The Committee was within its constituency period, the week of 5 - 9 July. Thus, there was a need to have a discussion on that. The Chairperson asked the Members to be able to avail themselves to do the week of visits in the Karoo and surroundings. She needed feedback from them about whether or not those visiting plans could go ahead. Members now needed to confirm at that meeting if they would participate in the week of visits.

Mr Bosman confirmed attendance. The R62 schools, however, according to him fell under the Eden District but the Chairperson confirmed that it was within their jurisdiction. Mr Bosman added that schools in Mossel Bay needed follow up and the Department should also do visits in that area. That depended on the kind of transportation that the Committee would use.

Mr Allen acknowledged Mr Bosman’s remarks and said he had no objections to them.

Mr Sayed had no objections either.

There were four weeks of constituency period and the Chairperson asked him if he could be available during that time.

Mr Sayed concurred attendance.

Mr Kama agreed as well and added that the procedural officer should check with Mr Christians to know if he could avail himself on that constituency week as he usually had impediments during that times.

Ms Makamba-Botya appeared to be off-line and therefore could not give an answer.

The Chairperson informed Members that the Committee had been invited to a biennial conference on the International Consortium for Social Development. It was, however, in the line of the workshop that they were going to do with Social Development. This was in order to work hand-in-hand with Education for Education to be better and successful. The conference was not in-person conference but online (virtual) and was scheduled from 13- 16 July. The Chairperson suggested that three of the Committee Members, including herself, attend the conference. That would strengthen what was discussed in the workshop with Social Development.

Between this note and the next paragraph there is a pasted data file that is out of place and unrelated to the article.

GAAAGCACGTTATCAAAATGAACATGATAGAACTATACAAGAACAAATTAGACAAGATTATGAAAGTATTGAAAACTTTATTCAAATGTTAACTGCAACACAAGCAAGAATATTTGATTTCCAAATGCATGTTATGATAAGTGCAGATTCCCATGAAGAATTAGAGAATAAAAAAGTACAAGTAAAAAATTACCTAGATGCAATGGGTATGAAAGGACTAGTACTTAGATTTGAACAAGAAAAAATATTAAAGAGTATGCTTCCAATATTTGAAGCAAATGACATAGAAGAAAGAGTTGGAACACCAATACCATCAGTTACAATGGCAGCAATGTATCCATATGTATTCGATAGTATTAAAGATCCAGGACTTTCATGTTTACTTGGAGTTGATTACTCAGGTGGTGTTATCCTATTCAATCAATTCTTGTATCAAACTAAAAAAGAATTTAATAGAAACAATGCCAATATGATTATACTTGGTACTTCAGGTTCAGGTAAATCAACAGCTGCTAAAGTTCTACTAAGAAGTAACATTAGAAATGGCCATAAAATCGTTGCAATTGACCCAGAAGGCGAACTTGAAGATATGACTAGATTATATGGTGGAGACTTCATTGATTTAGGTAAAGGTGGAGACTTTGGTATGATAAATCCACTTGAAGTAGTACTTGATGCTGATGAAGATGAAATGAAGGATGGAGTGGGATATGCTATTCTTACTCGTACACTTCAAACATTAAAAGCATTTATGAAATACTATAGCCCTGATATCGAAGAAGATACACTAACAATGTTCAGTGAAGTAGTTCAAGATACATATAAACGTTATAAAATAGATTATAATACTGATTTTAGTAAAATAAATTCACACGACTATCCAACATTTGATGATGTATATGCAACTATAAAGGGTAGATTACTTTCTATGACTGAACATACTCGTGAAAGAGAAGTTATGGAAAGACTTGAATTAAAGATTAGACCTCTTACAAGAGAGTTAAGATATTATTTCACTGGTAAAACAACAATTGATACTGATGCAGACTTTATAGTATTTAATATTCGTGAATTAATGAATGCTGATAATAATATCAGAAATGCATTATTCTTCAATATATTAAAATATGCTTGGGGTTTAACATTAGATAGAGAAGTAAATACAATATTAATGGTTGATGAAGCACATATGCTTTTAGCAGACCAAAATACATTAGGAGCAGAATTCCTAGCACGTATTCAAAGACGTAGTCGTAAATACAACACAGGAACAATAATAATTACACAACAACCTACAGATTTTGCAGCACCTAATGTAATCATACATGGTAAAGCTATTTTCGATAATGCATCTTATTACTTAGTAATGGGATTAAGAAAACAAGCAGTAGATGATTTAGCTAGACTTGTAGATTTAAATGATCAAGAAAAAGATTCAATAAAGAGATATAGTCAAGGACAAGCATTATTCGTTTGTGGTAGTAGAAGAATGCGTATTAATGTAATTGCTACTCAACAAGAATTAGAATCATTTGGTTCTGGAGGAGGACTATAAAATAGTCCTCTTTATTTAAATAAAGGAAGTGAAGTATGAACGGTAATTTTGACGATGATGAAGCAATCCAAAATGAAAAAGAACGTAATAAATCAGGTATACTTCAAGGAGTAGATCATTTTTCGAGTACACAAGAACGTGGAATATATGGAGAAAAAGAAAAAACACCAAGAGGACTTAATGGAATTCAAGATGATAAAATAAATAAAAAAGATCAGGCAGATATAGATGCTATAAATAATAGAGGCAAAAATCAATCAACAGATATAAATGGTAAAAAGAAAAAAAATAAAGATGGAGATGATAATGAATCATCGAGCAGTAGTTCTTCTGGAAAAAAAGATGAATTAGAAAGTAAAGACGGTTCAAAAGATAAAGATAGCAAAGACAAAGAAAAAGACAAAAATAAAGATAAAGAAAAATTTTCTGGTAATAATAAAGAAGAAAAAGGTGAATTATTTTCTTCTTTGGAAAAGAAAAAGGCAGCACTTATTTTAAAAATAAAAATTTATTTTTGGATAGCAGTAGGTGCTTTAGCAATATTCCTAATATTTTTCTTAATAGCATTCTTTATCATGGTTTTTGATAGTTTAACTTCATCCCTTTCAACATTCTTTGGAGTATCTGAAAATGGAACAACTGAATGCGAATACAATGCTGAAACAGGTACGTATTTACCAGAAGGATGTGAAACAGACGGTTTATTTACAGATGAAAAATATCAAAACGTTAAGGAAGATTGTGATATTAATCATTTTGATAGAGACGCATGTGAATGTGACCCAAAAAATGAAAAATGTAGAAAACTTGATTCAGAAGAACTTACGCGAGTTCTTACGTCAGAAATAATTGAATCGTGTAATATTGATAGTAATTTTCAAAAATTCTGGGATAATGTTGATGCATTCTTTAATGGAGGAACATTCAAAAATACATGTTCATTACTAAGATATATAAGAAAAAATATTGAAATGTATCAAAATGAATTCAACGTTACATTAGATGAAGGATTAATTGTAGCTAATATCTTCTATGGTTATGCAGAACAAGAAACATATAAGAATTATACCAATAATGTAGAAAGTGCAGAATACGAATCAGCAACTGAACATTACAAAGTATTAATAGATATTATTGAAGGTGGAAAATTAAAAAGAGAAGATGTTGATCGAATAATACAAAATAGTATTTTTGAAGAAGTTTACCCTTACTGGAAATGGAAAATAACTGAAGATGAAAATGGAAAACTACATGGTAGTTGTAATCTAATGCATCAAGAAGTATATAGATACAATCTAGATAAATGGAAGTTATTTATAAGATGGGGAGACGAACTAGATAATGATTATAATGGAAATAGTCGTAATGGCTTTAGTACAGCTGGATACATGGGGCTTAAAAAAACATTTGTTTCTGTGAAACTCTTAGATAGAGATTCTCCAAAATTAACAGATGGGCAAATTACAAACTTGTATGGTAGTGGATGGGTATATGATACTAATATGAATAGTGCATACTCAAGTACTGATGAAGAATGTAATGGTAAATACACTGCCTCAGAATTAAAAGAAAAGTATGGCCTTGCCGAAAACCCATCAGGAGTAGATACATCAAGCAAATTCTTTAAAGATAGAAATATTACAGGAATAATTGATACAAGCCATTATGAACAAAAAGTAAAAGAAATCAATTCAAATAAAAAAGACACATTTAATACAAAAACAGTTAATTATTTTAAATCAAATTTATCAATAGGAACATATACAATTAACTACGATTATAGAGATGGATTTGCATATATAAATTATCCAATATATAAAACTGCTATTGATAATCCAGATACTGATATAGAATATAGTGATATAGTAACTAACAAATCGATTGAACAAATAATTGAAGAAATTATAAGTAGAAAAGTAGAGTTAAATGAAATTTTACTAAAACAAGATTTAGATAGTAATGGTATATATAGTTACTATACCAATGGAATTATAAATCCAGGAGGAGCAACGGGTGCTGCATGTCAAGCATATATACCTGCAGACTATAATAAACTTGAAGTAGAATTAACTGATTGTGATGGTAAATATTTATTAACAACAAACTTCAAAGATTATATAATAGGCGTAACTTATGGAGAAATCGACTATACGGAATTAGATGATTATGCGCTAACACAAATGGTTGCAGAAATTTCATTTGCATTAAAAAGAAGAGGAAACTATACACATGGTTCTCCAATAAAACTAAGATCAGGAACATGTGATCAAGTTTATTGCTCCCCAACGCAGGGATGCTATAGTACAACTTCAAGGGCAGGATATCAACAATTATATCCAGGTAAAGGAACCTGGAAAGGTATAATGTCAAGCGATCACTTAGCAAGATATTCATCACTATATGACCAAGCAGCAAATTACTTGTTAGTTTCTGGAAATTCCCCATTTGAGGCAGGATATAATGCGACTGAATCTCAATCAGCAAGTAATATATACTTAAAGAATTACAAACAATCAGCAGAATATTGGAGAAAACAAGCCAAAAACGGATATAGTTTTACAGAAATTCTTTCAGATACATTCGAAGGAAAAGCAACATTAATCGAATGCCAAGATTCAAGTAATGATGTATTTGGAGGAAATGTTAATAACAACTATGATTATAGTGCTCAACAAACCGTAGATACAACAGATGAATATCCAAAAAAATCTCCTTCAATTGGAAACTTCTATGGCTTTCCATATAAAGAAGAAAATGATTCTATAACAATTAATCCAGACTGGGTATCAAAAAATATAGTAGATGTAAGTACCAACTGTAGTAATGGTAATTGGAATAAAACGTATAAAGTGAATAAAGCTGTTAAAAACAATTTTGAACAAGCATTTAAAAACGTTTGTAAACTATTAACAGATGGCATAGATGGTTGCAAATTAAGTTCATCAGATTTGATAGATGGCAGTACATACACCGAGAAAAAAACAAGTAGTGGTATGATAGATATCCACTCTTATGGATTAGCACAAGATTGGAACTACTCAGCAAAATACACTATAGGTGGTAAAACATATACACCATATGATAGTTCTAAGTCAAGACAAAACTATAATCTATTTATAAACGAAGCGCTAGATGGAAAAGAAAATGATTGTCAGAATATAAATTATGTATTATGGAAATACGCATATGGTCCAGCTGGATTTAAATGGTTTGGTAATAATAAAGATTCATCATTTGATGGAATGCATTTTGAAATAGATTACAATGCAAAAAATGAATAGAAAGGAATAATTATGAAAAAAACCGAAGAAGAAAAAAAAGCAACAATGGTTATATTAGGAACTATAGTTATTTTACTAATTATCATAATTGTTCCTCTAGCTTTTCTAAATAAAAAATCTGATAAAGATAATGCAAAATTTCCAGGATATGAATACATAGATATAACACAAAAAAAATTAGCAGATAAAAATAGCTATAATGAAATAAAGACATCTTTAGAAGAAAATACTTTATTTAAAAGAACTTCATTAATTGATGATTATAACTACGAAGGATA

All Members agreed with the proposal, for which she thanked them.

The procedural officer requested that Members who were going should raise their hands, as she had to register and submit those before 15 May; she wanted to register them that week so that processes of payments could be made by the following week.

Ms Bosman volunteered attendance

 The Chairperson made a suggestion: she designated Mr Bosman, Mr Sayed, Mr Allen and Mr F Christians (ACDP) as well as herself to attend. All Members agreed.

Members would apply via the Department of Social Development.

The Chairperson closed the programme plans, saying that Committee had agreed on all the plans.

To conclude and close the meeting, the Chairperson expressed her disappointment at the way personal issues had been resolved on that day. As Chairperson, she emphasised that the usual Standing Committee decorum had not been present that day. She invited Members to get back to have the necessary respect that Members have had for each other. She declined re-opening that statement for discussion. She wanted to leave the thought with the Members.

Finally, she thanked all the Members and the Committee support staff for availing themselves that day. The next meeting would be on 21 May 2021.

The meeting was adjourned.